When Stevan Riley's new documentary, made as part of the 50th anniversary celebrations of James Bond in film, wasn't included as part of the big bumper blu-ray boxset that was released at the same time Skyfall hit cinemas, I was more than a little surprised. As an unabashed Bond nut, I was chomping at the bit to see this doc, which has finally found its way to iTunes. And boy was it worth the wait.
Kicking off with a biography of Ian Fleming, Riley's film painstakingly charts Bond's journey from inception, through the publication of the novels, how Fleming lost the rights to Casino Royale, to the ghastly American TV serial, to Dr. No and then on through all 23 films. It even takes time to discuss the thorn in Fleming's side, Kevin McClory, and his rival Bond movie, Never Say Never Again. The only film that isn't touched on is the awful 1967 comedy version of Casino Royale, starring Peter Sellers, David Niven and Woody Allen among many others.
The film's roll call of interviewees is flat-out incredible, including five Bonds, all the surviving major players, numerous friends and relatives, and even former US President Bill Clinton. The only key piece of the puzzle conspicuously absent is Sean Connery, but anyone familiar with the series, and the proud Scot's notorious demeanour, will understand why. If not now, then certainly by the end of the film.
The interviews with the previous Bonds are particularly enjoyable, not least George Lazenby's meticulous postmortem of his own mindset at the time of On Her Majesty's Secret Service, and how a series of bad choices cost him the role of a lifetime. Roger Moore is as charming and affable as ever, while Timothy Dalton gives a compelling insight into how he wanted to toughen up the character during his brief tenure. Brosnan is equally beguiling, and his on-again-off-again relationship with the character is fascinating.
Central to the movie is the relationship between the films' two producers, Albert "Cubby" Broccoli and Harry Saltzman - how they met, formed a winning partnership, only for the dream to slowly crumble. The film's biggest strength in fact, is how beautifully it paints the break-ups, make-ups and shake-ups between those whose lives were shaped by James Bond. On perhaps three or four separate occasions I found myself genuinely choked up, with tears in my eyes, as I learned of the personal dramas that waged behind the scenes of my favourite film franchise.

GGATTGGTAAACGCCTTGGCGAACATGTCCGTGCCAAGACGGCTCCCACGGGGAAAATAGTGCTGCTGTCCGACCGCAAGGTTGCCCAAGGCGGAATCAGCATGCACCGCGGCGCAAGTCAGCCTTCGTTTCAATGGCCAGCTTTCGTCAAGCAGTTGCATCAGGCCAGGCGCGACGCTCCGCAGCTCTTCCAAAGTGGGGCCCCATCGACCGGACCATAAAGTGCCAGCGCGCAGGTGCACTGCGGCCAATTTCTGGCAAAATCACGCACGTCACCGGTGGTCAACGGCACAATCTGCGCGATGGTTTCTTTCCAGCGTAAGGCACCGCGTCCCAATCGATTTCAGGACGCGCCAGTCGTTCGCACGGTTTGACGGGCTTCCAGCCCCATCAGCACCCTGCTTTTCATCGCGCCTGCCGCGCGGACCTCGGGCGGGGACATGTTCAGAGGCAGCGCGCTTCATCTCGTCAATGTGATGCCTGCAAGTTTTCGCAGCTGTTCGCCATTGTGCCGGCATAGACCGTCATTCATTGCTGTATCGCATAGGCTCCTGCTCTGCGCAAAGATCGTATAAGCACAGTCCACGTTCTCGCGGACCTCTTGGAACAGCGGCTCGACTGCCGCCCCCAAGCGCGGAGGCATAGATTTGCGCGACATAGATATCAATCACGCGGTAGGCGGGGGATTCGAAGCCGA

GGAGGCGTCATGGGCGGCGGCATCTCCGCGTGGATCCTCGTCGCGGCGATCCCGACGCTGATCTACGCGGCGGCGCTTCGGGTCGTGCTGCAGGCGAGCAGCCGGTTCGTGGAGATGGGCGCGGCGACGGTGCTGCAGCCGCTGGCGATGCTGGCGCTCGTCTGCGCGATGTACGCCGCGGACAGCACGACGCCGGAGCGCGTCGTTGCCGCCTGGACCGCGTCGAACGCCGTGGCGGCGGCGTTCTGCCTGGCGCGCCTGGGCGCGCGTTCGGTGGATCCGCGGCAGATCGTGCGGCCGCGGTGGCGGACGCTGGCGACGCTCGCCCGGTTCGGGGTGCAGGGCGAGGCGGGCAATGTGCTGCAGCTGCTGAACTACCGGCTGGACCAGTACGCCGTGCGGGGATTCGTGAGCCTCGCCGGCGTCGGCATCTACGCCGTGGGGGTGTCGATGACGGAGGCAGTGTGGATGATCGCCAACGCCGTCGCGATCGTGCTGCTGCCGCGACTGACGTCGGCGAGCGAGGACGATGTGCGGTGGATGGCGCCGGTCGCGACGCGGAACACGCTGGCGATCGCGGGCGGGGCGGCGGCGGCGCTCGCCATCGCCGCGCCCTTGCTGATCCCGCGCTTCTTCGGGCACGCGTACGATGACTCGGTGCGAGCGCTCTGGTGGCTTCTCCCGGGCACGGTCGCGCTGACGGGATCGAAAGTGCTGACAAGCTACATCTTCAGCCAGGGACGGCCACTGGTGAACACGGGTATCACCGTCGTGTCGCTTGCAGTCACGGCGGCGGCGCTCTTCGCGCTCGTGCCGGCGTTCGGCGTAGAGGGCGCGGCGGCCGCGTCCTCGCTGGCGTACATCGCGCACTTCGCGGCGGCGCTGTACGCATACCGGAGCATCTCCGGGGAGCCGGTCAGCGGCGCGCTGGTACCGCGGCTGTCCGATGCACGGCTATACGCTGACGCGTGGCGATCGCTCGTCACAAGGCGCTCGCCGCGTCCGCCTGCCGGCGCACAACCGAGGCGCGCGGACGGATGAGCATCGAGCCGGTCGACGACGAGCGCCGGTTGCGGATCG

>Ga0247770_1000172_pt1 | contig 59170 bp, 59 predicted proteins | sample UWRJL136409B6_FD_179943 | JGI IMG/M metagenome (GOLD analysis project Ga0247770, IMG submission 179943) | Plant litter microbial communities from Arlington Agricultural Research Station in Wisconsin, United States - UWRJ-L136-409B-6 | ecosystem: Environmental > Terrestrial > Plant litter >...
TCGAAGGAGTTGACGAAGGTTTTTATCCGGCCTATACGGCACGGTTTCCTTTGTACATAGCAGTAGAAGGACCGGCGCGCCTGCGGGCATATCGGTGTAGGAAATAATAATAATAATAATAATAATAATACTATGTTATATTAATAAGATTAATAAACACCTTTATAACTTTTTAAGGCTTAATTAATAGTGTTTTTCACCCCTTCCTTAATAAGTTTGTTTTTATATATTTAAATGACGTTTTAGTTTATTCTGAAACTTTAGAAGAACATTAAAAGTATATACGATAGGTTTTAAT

Made with the full co-operation of MGM/UA and Eon Productions, this is an unflinching portrait of all involved, yet one must be somewhat skeptical of how positively it paints Cubby Broccoli as a lovable family man just trying to keep his dream alive. Fleming is seen as melancholic, tortured and a chronic alcoholic, Connery as stubborn, miserly and petty, McClory as scheming and opportunistic, and Saltzman as greedy and in over his head, all the while Cubby battles on for the good of the franchise, until his death in 1996.
It seems there has always been a steady stream of Bond-related documentaries, but after the vacuous, poorly-judged tribute at the Oscars last week, where it became apparent just how little the Academy truly understands the World of 007, it was a great pleasure to see such a rich, enlightening and entertaining piece of storytelling. Everything or Nothing serves both the fans, film historians and anyone who has ever dreamed of a life populated by beautiful women, exotic locations, state-of-the-art gadgets and being the world's greatest super-spy. Accept no substitutes, Everything of Nothing is the only Bond documentary you will ever need.
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